When you are writing a story like this, it’s important to look at each statement you type and ask, “Says who?” If the answer is a specific person, include that in the attribution (County Coroner Jill Smith, Police Chief Doug Jones, Superintendent Raul Allegre etc.). If the information is more general, as in you got the same story from multiple people or documents, make that clear as well (Several police officers said the hallway was littered with spent shell casings from an AR-15; Court documents state Principal Helen Carter repeatedly filed reports with the district on this issue; An email chain between the boy’s parents and teachers show that while school officials were worried about his behavior, the parents said ‘Guns are part of his life, so back off.'”)
If you DON’T have a specific source or collective source, where did you get this stuff and how sure are you that it’s right? That’s where people usually screw up, because they assume they know more than they do and they fail to look it up or find a source worthy of attribution.
If you can’t find a source worthy of an attribution, wait until you can before you publish it.
Have someone else read it before it goes out: After you read and reread and reread something again, you can find yourself blind to your work. You also probably cut and pasted a half-dozen things in a half-dozen spots and then undid at least half of that. By the time you think you’re done, you lack any sense of what is actually in there and what you SWEAR you wrote instead.
A fresh set of eyes are a godsend in this kind of situation.
An editor or a colleague who hasn’t read this before will give you a good chance of catching things like if you swapped the name of a victim and the shooter or if you skipped a first reference to a source. It’s something worth doing because you want to make sure you’re right.
My personal stupid thing was that I always got the day wrong for every story I did. For reasons past my understanding, I always wrote that something happened Monday. Didn’t matter what day, week, month or year something happened, I always made it a Monday.
I caught a lot of those on second or third reads, but it was usually up to my editor or a colleague to ask, “Are you sure this happened on Monday?”
Again, you can’t beat a fresh set of eyes.
Never assume you’re done reporting: The thing about chaos is that it doesn’t operate on a schedule. It doesn’t show up as expected or finish up neatly at the end of an hour, like a TV crime drama. You have to make sure you’re frequently checking in to see what’s going on and if you’re still telling people the most accurate and up-to-date information.
Whatever was right as rain at 9 a.m. is completely wrong at 2 p.m.
The arrest that happened last night turned out to be a case of mistaken identity the next morning.
An early body count ends up being much larger or smaller than once was thought.
Assumptions become facts or become worthless as police continue to investigate.
I remember once following up on a story for a fellow reporter who had filed and gone home after her shift was done. The story was about a toddler clinging to life after falling into a creek. The whole story was about hope and prayer and this boy’s will to live. She was a great reporter and a great writer and this was one of those amazing stories she always told.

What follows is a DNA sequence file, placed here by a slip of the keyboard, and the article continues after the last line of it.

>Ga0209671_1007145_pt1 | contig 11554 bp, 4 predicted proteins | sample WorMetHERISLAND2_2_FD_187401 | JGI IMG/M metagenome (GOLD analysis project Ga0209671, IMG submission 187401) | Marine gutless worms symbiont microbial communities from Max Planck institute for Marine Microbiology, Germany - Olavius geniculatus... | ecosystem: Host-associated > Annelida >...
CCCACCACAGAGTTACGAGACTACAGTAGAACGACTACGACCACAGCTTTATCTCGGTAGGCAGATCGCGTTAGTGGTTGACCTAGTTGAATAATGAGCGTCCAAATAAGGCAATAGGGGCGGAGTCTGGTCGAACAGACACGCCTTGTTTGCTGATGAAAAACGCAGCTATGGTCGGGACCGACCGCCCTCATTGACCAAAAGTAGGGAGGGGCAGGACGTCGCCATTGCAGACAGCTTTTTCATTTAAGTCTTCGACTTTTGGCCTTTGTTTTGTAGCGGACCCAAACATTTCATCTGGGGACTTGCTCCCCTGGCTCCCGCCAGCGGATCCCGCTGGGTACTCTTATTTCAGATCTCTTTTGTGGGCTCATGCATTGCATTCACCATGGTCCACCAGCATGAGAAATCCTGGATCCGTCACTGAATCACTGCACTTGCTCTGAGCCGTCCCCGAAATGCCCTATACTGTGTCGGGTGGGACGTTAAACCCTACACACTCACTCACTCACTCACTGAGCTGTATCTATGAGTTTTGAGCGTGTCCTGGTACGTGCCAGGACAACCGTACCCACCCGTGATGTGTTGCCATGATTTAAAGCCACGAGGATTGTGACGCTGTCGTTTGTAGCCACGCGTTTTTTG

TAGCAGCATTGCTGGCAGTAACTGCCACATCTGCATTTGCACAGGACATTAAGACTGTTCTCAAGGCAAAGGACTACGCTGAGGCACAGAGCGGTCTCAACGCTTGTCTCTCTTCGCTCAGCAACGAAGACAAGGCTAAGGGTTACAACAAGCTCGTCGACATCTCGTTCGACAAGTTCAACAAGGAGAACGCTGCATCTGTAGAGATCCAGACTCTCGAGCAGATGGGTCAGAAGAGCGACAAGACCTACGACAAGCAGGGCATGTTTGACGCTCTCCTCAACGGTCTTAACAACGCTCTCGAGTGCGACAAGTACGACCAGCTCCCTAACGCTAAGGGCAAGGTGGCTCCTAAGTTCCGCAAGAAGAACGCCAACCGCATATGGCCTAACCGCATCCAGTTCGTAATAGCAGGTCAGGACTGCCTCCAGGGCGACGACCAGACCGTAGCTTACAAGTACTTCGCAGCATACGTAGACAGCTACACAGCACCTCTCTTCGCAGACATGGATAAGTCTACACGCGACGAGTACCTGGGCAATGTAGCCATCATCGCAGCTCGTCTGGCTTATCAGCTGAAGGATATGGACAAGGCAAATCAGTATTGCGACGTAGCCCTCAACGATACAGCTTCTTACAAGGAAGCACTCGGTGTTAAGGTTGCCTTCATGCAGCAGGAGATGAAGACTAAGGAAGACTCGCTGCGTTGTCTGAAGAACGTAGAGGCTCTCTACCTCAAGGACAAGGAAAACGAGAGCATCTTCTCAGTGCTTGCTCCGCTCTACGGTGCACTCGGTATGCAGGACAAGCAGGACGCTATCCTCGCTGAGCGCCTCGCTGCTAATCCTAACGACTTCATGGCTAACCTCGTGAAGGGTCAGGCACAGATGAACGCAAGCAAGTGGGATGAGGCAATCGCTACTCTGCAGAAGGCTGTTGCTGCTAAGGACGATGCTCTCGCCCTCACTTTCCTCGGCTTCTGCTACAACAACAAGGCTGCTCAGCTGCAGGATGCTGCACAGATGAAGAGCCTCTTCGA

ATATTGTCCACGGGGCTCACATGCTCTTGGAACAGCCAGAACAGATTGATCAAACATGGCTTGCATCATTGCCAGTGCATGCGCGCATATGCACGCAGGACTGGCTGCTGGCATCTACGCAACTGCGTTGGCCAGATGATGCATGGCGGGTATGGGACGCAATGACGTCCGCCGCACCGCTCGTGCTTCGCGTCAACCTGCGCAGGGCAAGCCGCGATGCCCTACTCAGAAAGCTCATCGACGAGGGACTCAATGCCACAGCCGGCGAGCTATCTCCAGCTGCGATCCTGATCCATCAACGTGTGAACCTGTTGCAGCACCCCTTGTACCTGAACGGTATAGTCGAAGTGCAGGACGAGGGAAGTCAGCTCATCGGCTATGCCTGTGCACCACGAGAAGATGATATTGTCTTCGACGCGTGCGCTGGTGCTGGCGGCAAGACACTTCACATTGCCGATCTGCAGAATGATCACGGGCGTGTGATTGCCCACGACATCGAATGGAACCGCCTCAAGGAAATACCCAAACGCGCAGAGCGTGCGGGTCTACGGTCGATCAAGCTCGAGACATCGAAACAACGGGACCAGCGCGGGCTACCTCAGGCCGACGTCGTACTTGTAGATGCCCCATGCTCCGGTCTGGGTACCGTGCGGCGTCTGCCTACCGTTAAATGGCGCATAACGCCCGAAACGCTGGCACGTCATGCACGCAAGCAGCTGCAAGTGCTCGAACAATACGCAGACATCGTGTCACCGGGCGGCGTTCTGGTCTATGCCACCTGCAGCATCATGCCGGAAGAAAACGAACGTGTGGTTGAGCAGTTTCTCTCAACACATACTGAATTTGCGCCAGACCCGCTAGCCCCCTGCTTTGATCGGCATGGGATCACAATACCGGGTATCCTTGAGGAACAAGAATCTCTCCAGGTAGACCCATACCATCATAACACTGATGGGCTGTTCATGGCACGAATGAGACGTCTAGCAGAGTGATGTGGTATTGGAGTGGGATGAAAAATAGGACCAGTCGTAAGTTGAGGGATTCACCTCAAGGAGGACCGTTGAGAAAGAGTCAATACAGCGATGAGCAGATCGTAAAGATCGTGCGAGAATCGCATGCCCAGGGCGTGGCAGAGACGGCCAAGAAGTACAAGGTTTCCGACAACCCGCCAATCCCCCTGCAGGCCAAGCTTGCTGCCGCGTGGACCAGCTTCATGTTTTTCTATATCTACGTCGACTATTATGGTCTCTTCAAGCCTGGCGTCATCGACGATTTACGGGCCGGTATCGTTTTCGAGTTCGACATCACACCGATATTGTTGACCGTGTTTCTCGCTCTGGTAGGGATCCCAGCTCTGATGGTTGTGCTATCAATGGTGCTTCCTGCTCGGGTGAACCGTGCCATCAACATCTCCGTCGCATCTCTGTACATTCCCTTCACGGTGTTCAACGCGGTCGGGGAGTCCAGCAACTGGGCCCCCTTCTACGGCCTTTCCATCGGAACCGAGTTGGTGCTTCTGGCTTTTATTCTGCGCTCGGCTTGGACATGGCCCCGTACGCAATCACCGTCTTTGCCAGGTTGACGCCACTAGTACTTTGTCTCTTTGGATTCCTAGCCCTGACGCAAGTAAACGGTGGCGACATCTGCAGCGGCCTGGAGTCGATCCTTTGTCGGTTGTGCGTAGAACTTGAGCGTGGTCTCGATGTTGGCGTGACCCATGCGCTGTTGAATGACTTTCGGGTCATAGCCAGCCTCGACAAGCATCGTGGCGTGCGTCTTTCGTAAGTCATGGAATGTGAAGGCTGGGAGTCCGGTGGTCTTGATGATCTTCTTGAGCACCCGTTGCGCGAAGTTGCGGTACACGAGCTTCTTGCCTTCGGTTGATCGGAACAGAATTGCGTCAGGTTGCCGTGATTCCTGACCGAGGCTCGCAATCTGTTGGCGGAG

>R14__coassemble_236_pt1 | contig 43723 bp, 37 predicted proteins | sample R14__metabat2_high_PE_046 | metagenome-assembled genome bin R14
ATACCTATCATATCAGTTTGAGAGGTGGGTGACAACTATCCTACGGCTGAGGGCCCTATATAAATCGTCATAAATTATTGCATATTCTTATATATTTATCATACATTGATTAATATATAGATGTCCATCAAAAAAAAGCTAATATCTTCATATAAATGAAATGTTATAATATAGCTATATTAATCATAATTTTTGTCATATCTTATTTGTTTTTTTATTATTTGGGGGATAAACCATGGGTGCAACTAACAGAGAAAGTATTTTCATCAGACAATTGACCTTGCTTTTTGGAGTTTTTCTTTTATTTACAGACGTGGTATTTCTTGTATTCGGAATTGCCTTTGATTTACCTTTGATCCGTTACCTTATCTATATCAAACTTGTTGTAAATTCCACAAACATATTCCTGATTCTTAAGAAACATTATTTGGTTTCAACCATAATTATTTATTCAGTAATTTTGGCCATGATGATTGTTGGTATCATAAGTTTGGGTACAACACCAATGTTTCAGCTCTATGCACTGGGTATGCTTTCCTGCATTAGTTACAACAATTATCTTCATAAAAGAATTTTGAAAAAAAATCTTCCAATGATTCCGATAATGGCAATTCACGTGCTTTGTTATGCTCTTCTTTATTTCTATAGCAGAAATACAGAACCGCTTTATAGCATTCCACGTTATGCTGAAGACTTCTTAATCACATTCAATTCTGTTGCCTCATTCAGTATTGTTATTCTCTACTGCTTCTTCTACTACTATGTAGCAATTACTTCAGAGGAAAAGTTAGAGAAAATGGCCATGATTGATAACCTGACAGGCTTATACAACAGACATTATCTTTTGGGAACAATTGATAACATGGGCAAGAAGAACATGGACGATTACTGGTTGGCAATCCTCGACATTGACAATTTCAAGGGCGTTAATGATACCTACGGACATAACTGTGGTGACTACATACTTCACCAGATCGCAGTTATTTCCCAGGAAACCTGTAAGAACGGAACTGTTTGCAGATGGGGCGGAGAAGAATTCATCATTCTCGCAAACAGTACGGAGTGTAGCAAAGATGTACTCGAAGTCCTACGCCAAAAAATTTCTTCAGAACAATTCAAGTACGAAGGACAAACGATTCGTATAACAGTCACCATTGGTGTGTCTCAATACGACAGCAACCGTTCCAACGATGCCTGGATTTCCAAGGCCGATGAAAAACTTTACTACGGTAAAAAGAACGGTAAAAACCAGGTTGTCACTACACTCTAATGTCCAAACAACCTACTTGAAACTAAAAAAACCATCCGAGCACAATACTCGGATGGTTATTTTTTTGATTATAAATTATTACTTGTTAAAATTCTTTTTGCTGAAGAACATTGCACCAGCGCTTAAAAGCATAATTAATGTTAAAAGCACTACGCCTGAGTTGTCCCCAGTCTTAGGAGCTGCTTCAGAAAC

My job was “just to make sure” if something changed, so about 10:30 p.m., I called the hospital to get an update that might or might not make the paper.
The PR person was kind of half talking to me and half talking to someone nearby when I heard her say, “So… We can tell him then?”
The kid died five minutes earlier when they took him off life support.
I asked about four really bad questions, that ended up having this woman shouting at me something like, “Everything possible was done to save this child’s life!” (which sounds a lot better in print without the anger in her voice). As she’s talking/yelling, I wrote “KID DIED” on a legal pad and held it up for my editor who was across the room.
He saw it and came rushing over as I finished the interview.
“Oh shit,” he told me. “You have four minutes to rewrite the story.”
Long story short, it got done and we got it subbed in for the first edition of the paper. I didn’t get a byline, but I got a hell of an experience and a valuable lesson: Chaos doesn’t operate on your schedule. Make sure you’re constantly checking in.
Engage in self-care activities: One of the easiest things to forget when you’re in the middle of a chaotic event is that you are human and that things do affect you. The job allows you a kind of shield against feeling things or coming to grips with what you’re witnessing at the time.
Don’t kid yourself. You’re taking a beating, whether you know it or not, and you need to heal yourself a bit.
The truth is, you will see things that will gag a maggot, horrors that will haunt you for years and truly inexplicable acts that have you asking “Why?” more times than a 4-year-old after ingesting a pound of sugar. Those things DO leave a scar, whether you want them to or not. They’re there, whether you realize it or not.
You will need to do some serious self-care activities to keep from sustaining serious damage.
This can be simple decompression things like clearing your mind or coming to grips with things you’ve seen or written. It can be talking through your feelings and emotions with colleagues or looking for things that can help you reset your mind and body.
These things can also include therapy or professional help. Acknowledging and coping with what your work has done to you does not make you weak or soft.
It makes you a human being who wants to take care of their own needs before they can take care of their audience’s.